The Difference Between a Hotel and a Ryokan (Traditional Japanese Inn)Submit to del.icio.us | digg it! | Submit to Slashdot
When you travel to Japan there are two main choices for accommodation, a typical western style hotel or a traditional Japanese inn – known as a ryokan. Typical hotels are more common in the cities where there are lots of business travelers, but you can still find ryokan in most places. They are more common in the countryside and those with a beautiful setting or hot springs often charge more per night.
There are several differences between typical Japan hotels and ryokan. Whereas most hotels pride themselves on their modern amenities such as power showers and flat-screen televisions, ryokan are very traditional, with an emphasis on good service and comfortable surroundings. Most feature traditionally constructed guest rooms, with sliding doors and tatami mats covering the floor. Rather than a bed frame and mattress, guests sleep on futons which are stored during the day and rolled out onto the tatami mats just before bedtime.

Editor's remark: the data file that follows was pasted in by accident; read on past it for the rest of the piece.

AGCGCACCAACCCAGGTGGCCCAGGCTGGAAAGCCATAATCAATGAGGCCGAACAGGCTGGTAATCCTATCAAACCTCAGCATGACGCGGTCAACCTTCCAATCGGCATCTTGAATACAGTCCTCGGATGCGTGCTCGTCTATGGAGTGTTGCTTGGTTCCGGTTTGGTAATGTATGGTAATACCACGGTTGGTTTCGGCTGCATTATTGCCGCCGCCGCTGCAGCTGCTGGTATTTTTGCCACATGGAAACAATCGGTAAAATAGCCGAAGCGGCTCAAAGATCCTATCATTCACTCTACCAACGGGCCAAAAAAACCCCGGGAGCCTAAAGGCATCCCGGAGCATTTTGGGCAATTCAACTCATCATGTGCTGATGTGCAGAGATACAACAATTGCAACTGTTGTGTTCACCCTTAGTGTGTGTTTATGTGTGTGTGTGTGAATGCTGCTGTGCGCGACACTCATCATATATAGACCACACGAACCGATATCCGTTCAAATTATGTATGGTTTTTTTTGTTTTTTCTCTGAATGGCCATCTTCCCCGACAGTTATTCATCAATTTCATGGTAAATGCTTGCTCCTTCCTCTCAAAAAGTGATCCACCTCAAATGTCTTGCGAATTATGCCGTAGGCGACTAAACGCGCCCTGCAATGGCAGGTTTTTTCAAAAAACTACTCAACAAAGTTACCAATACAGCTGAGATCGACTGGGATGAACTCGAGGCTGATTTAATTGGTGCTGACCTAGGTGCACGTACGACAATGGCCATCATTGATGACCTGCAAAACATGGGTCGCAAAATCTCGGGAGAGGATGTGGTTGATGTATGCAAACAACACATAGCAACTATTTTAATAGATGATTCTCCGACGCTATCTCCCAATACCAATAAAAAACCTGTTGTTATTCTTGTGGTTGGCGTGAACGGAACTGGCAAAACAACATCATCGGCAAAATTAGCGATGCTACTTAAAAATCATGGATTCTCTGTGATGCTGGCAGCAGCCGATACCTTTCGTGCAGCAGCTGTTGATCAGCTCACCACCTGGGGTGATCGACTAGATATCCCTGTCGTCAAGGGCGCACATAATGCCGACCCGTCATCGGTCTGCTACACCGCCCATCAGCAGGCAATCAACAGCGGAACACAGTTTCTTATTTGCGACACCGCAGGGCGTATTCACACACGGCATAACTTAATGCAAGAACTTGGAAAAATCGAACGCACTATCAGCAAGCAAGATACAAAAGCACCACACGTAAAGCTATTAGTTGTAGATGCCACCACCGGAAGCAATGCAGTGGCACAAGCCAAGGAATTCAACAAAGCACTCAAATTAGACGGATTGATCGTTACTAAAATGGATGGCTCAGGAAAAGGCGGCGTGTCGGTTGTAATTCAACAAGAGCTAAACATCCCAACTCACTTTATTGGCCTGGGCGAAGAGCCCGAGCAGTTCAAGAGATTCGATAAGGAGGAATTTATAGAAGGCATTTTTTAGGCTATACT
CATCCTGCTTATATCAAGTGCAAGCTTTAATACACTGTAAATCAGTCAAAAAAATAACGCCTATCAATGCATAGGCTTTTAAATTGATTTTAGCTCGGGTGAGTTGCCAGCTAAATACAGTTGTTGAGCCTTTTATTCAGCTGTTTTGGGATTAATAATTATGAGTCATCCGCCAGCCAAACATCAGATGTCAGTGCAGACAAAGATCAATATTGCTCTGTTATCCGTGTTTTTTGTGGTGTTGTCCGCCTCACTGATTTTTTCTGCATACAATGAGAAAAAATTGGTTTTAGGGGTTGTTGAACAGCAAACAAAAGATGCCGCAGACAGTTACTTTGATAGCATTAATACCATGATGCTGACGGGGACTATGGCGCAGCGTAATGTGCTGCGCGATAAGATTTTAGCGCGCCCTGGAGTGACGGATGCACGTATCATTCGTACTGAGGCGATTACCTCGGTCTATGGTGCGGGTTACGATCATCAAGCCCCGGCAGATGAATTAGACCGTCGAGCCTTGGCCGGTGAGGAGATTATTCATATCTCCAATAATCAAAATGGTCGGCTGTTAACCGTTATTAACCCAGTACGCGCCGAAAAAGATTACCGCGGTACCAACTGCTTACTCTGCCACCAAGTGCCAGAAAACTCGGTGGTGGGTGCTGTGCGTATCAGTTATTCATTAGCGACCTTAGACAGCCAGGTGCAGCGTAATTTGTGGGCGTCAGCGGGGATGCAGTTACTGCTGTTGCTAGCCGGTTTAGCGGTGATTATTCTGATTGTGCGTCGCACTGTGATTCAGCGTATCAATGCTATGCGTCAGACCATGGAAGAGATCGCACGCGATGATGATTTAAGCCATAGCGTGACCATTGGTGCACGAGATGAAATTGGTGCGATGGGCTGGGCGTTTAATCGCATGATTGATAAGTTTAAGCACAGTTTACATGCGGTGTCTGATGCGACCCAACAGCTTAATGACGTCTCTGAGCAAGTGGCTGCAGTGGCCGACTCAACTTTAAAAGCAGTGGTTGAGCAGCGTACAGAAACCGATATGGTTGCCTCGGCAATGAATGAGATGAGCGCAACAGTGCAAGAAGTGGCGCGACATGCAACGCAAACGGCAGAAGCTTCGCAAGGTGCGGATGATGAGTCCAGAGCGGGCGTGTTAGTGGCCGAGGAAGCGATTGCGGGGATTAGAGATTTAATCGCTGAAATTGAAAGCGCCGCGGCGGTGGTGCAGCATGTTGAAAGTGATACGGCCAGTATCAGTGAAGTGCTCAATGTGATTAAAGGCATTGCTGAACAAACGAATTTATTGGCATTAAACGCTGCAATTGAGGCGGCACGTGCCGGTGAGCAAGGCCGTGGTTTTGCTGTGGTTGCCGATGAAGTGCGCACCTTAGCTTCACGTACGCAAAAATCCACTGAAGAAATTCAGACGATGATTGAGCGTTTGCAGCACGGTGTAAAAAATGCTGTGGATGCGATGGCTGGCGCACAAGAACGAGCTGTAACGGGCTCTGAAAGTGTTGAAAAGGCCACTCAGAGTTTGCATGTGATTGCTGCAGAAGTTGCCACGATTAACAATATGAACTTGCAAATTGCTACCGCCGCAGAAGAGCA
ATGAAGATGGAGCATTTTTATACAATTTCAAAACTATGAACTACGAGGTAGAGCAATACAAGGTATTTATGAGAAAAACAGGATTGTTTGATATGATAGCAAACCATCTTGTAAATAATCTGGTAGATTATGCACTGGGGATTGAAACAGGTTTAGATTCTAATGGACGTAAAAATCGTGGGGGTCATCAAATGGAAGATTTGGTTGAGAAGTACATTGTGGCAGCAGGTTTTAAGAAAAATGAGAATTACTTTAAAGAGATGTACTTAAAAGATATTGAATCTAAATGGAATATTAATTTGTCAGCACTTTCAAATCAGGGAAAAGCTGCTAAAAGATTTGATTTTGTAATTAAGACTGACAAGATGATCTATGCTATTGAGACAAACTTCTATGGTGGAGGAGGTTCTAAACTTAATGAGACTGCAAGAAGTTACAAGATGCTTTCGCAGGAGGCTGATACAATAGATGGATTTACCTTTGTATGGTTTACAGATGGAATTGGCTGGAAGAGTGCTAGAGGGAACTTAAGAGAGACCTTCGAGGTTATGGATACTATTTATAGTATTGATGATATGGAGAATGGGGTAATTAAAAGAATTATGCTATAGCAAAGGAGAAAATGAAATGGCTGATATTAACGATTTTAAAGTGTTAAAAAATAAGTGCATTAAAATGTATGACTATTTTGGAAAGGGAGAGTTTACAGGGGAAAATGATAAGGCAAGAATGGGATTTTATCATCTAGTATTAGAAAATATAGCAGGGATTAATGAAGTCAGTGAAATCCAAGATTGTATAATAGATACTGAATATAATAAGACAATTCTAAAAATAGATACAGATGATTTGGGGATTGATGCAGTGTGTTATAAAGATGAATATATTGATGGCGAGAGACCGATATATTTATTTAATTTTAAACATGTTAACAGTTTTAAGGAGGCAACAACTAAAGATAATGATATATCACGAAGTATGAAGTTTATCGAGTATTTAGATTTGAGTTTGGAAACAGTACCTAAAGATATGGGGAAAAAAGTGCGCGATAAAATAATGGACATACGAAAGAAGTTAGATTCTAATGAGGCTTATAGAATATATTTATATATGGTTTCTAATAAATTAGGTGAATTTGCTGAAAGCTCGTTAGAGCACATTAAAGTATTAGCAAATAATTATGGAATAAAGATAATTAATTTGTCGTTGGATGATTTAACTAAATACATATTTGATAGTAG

In a ryokan, guests are provided with a pair of slippers to wear, and it is important to remember to take off your shoes before stepping on the tatami mats. Guests are also provided with a light robe called a yukata to wear after bathing. Typical hotels normally feature bathing facilities in each room, but at a traditional ryokan, communal bathing areas are provided. These are single sex areas featuring a large tub of warm water to soak in. You should make sure you rinse off before and after using the tub, and don’t forget to leave the plug in! Some more expensive ryokan will also feature private bathing facilities, especially those in areas which have natural hot springs.
In a hotel, guests usually dine at the hotel restaurant or at one nearby, offering flexibility of cuisine and timing. Ryokan staff pride themselves on serving good quality, traditional Japanese food. You will be expected to let the owners know in advance what time you would like to eat, in order that your food is served fresh and at the right food temperature. Breakfast and dinner are normally included in the price of your stay. Sometimes meals are offered in a communal dining room, but it is more usual for food to be served in your room, on a low table which is also used for taking tea at other times of the day.
If you want a modern, ultra-flexible stay, then a typical hotel may be more suited to your needs. If however, you want to try a slice of traditional Japanese culture, why not try a ryokan?
Posted on Monday, May 4th, 2009